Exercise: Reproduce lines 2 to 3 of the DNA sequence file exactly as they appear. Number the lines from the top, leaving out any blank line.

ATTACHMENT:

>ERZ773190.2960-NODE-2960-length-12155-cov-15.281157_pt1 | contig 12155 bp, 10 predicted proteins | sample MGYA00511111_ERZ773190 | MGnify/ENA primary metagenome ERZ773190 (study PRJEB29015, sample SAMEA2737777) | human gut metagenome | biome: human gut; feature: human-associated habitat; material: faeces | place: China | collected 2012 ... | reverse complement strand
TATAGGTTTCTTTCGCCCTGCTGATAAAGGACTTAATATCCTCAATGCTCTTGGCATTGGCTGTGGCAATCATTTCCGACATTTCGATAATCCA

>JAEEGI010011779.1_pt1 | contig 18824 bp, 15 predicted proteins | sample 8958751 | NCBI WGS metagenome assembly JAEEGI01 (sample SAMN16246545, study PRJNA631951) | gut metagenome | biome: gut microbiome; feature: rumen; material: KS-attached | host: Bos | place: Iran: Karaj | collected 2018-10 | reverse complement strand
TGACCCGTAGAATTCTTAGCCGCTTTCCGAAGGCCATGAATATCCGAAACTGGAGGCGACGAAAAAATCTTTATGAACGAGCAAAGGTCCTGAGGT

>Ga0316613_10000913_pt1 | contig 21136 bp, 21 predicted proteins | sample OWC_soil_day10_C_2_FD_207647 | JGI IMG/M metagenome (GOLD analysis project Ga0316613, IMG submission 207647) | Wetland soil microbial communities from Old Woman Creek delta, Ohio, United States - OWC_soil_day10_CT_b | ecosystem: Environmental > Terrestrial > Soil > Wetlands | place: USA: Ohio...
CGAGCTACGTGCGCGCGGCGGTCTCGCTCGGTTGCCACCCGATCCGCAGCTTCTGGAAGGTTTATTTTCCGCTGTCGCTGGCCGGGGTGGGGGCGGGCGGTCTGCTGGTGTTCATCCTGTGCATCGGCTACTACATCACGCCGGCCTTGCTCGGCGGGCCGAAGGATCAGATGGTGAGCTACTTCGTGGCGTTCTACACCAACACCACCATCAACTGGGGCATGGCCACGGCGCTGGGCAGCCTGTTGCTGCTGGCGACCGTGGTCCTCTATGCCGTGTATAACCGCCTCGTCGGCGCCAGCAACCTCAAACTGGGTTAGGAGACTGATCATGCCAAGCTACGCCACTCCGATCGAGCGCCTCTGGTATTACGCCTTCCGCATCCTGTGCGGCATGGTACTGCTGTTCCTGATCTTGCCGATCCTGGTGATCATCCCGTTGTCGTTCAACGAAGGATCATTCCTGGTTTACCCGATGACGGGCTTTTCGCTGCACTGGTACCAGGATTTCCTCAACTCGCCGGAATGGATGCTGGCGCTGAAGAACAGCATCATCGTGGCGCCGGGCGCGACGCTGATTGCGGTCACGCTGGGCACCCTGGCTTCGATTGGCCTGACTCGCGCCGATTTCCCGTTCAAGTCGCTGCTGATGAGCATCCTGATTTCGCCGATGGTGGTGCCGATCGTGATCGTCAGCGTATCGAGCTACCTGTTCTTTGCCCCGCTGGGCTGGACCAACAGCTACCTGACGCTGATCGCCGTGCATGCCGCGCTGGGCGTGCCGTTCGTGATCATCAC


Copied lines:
TATAGGTTTCTTTCGCCCTGCTGATAAAGGACTTAATATCCTCAATGCTCTTGGCATTGGCTGTGGCAATCATTTCCGACATTTCGATAATCCA

>JAEEGI010011779.1_pt1 | contig 18824 bp, 15 predicted proteins | sample 8958751 | NCBI WGS metagenome assembly JAEEGI01 (sample SAMN16246545, study PRJNA631951) | gut metagenome | biome: gut microbiome; feature: rumen; material: KS-attached | host: Bos | place: Iran: Karaj | collected 2018-10 | reverse complement strand